After the pre-selected thread is identified, all instructions associated with the pre-selected thread are written into scratch memory 340 (block 410). As set forth above, this memory writing process may take place during an initial configuration stage of system operation, and may involve writing instructions stored on external memory device 120 into scratch memory 340. However, unlike instructions subsequently written into cache memory 330, the instructions written into scratch memory 340 will not be overwritten during normal system operation.

After the pre-selected thread instructions are stored in scratch memory 340, system operation is initiated, and processor core 310 is set to execute the general (first) thread (block 420). In one embodiment, setting processor core 310 to execute the general thread involves, for example, controlling multiplexer 312 to pass instructions from cache memory 330 to processor core 310, and activating the stored thread context or virtual processor instantiation state associated with the general thread. As described above, the processor execution also involves controlling program counter 320 to generate instruction address values, which are associated with sequential instructions of the general thread that are to be executed by processor 310. Each generated instruction address value is transmitted to cache memory 330. If a next instruction is present (i.e., previously stored) in cache memory 330 (i.e., NO in decision block 430), then the instruction is passed to processor core 310 in a relatively short amount of time, and execution of the general thread proceeds with the fetching of a next sequential instruction (block 420). Conversely, if the instruction was not stored in cache memory 330 (YES in decision block 430), then a relatively long external memory fetch is initiated, and processor core 310 is switched to execute the pre-selected thread (block 440). Similar to execution of the general thread, switching processor core 310 to execute the pre-selected thread involves activating the stored virtual processor instantiation associated with the pre-selected thread, and controlling multiplexer 312 to pass instructions from scratch memory 340. Next, utilizing instruction address values generated by program counter 325, instructions associated with the pre-selected thread are sequentially fetched from scratch memory 340 and loaded into processor core 310 (block 450). The pre-selected thread is thus executed until the cache miss associated with the general thread is completed (YES in block 460), at which time processor core 310 is switched back to execute the general thread (block 420).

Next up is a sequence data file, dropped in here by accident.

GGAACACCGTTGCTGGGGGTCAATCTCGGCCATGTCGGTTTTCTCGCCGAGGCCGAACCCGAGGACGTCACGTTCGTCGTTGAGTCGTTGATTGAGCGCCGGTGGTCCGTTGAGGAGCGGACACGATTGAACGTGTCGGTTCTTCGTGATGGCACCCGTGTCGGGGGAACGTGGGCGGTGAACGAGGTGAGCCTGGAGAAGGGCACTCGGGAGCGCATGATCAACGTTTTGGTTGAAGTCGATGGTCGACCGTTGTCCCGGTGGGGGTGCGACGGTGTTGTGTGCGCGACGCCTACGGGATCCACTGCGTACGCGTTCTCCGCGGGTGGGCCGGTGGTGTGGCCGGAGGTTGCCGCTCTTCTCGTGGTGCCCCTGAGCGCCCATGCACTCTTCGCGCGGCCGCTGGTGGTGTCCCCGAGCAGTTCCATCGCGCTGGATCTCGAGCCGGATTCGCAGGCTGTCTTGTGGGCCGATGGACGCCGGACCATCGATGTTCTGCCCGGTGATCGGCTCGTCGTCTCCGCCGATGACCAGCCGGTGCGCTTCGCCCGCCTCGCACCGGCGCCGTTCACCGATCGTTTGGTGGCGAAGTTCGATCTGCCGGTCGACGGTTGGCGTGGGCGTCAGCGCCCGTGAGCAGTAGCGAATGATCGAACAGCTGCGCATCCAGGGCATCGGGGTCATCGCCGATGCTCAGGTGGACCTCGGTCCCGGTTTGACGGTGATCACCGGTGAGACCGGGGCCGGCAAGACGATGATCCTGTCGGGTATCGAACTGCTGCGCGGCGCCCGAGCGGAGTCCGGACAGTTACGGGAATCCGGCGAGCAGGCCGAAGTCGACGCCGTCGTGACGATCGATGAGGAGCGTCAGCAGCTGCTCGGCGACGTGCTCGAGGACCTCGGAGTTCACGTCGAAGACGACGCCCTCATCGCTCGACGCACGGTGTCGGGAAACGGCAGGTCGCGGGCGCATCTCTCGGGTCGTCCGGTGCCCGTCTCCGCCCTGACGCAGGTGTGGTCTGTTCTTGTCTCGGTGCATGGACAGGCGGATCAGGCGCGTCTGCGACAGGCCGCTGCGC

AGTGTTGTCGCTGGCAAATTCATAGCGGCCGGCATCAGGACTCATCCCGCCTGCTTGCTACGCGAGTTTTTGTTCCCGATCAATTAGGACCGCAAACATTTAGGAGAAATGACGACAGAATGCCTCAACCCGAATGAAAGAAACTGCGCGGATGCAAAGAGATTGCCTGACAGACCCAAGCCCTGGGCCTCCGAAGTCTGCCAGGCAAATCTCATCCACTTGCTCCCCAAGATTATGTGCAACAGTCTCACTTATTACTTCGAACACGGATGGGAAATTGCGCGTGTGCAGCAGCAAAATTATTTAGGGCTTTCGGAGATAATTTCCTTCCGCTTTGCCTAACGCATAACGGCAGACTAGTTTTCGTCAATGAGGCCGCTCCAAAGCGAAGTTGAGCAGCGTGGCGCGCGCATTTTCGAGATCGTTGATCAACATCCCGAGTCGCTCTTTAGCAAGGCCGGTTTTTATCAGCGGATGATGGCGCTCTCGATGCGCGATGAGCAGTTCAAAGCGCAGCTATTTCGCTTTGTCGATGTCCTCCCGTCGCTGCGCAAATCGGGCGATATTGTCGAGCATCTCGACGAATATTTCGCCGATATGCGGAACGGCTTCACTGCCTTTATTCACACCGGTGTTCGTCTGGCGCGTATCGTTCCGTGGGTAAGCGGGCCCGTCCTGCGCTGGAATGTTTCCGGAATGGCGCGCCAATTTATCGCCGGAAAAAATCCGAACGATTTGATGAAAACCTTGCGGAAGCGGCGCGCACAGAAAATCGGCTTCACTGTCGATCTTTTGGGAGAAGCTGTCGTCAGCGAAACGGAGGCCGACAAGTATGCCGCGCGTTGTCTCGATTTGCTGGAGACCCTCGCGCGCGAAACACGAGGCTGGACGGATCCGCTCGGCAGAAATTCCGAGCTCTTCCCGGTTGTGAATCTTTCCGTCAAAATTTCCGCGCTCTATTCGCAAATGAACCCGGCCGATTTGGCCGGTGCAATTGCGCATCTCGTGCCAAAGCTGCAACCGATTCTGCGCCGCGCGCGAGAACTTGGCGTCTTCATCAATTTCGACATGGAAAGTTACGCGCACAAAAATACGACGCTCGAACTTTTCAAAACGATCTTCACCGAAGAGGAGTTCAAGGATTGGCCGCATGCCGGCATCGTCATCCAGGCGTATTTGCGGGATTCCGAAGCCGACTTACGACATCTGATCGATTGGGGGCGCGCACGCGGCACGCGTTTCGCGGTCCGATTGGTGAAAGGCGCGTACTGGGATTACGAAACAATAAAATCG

FIG. 5 is a block diagram showing a portion of a system 500 including a multi-threaded embedded processor 501 according to another specific embodiment of the present invention. System 500 is similar to system 300 (described above) with the specific exception that, instead of a scratch memory, embedded processor 501 includes a locked cache memory 540 for storing instructions associated with the pre-selected thread. System 500 otherwise includes essentially identical elements to those used in system 300 (as indicated by similar reference numbers), and operates essentially in the manner described above with respect to system 300.

FIG. 6 is a block diagram showing a portion of a system 600 including a multi-threaded embedded processor 601 according to yet another specific embodiment of the present invention. System 600 is similar to system 300 (described above) with the specific exception that embedded processor 601 omits a cache memory for storing instructions associated with the general thread (i.e., each fetch associated with the general thread involves reading an instruction from external memory device 120). System 600 otherwise includes essentially identical elements to those used in system 300 (as indicated by similar reference numbers), and operates essentially in the manner described above with respect to system 300.

In the various embodiments of this invention, novel structures and methods have been described to improve the performance of an embedded processor system while minimizing cost and power consumption increases. The embodiments of the structures and methods of this invention that are described above are illustrative only of the principles of this invention and are not intended to limit the scope of the invention to the particular embodiments described. Thus, the invention is limited only by the following claims.

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Classifications
U.S. Classification711/121, 712/E09.053, 712/E09.055
International ClassificationG06F9/38, G06F12/00
Cooperative ClassificationG06F12/126, G06F9/3851, G06F9/3802, G06F2212/2515
European ClassificationG06F9/38B, G06F12/12B6, G06F9/38E4